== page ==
A rally outside Flint's water plant today as community leaders call on the city to reject water deals with private companies.
They want a public system and they want the state to pay for it. On Thursday they may have been small in numbers on this rainy day, but community leaders say they're not letting up in demanding answers in the Flint water crisis.
"They filed the charges the other day, they say that's one step closer, but we still feel justice has not been served," said resident Liasia Williams. "Justice is when our kids can have normal lives. our families can live normally on a daily basis where they can wake up, take their showers, go to work, and tend to their children."
Community leaders and local unions are demanding that the city of Flint reject any deal with a water privatizing corporation, and invest fully in public solutions.
"We don't want them here, we don't need them here - they need to go somewhere else and takeover somewhere else," Williams said.
They are also arguing for the state to fully fund the replacement of the bad pipes and repeal the emergency manager law.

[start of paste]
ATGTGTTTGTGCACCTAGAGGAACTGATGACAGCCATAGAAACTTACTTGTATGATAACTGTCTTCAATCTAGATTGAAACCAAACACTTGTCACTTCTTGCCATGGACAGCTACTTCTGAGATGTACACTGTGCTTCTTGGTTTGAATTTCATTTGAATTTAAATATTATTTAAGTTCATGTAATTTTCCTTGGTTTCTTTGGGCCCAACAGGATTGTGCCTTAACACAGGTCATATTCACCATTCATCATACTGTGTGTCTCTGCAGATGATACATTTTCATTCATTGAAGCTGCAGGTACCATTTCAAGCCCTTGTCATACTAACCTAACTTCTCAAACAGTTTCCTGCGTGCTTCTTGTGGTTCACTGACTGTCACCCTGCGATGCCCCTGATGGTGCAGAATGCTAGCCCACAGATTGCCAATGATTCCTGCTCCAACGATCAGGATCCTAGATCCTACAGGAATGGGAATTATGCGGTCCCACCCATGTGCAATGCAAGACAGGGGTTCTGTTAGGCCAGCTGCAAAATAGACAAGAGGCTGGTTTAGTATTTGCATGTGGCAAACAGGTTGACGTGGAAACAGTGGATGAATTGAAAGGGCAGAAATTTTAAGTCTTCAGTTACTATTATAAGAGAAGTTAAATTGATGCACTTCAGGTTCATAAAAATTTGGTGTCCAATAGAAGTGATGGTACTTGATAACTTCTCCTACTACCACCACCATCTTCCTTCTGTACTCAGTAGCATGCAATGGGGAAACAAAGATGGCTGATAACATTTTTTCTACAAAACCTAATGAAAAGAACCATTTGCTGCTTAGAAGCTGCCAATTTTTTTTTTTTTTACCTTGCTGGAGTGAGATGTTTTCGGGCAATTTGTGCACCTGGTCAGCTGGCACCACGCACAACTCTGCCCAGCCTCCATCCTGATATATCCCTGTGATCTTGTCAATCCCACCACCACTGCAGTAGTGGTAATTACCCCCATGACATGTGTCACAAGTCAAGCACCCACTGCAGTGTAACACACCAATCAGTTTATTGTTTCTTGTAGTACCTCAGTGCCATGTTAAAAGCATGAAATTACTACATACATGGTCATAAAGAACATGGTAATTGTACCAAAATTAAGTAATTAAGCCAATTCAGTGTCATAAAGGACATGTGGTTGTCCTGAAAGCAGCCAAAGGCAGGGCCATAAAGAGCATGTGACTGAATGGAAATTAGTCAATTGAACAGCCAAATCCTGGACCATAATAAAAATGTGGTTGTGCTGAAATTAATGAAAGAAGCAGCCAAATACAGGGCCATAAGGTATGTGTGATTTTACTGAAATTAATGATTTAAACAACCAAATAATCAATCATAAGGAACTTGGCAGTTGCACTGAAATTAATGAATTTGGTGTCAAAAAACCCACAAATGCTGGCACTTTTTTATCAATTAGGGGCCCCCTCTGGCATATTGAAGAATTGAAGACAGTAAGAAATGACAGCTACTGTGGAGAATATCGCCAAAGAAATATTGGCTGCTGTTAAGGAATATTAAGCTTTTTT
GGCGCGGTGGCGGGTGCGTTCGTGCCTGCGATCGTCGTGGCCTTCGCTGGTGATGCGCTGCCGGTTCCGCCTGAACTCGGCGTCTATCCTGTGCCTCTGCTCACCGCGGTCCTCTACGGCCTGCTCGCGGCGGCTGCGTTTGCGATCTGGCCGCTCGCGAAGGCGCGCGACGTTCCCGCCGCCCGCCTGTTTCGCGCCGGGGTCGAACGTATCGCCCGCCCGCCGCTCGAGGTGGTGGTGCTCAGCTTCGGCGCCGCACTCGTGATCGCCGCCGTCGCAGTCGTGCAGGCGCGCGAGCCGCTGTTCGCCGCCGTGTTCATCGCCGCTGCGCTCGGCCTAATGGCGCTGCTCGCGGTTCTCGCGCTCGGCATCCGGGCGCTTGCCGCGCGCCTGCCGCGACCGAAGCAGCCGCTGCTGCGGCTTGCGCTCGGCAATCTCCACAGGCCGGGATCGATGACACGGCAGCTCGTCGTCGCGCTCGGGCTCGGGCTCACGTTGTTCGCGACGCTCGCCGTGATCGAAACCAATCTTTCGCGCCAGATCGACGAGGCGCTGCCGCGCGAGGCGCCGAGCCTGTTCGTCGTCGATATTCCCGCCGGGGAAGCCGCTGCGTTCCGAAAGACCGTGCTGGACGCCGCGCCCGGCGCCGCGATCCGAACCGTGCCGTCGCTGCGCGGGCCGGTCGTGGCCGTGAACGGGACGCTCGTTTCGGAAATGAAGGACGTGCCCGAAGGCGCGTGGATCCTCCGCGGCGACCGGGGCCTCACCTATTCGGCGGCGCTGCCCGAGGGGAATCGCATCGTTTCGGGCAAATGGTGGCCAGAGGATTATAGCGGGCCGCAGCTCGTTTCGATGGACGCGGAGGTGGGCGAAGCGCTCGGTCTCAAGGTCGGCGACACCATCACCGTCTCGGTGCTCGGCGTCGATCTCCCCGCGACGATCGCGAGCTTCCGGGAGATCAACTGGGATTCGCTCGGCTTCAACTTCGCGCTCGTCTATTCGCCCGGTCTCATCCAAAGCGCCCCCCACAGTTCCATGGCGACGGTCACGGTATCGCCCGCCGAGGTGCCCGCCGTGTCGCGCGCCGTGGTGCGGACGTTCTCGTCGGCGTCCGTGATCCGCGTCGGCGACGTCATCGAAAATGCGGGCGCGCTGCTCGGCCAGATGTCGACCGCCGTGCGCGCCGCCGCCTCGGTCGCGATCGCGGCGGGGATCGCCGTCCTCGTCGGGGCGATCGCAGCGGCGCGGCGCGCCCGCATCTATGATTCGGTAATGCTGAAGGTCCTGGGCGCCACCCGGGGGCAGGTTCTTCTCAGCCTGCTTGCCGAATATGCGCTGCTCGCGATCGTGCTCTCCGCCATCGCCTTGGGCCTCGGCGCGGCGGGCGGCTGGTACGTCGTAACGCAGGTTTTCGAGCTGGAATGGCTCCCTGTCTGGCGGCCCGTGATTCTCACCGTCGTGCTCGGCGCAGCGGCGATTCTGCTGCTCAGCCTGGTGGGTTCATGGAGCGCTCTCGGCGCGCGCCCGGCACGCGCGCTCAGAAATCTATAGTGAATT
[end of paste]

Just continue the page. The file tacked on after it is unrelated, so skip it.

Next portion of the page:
"The best thing for people to do is to ask questions. never accept what you think is wrong in your gut," Williams said.
Representatives met with city officials for a pre-proposal meeting inside the Flint water plant and as you can image, the peaceful demonstrators here were blocked off from coming in.
"That means they're trying to hide something and so I feel we're doing the right thing and we've hit a nerve and there's something they don't want us to be at," said Flint resident Melissa Mays. they don't want us to know about or disrupt."
The same demonstrators will be back out on Friday to join the organization water defense for what they say will be a huge announcement.
Water Defense has been testing homes in Flint looking closer at water used for water heaters and showering, and they're expected to reveal their results.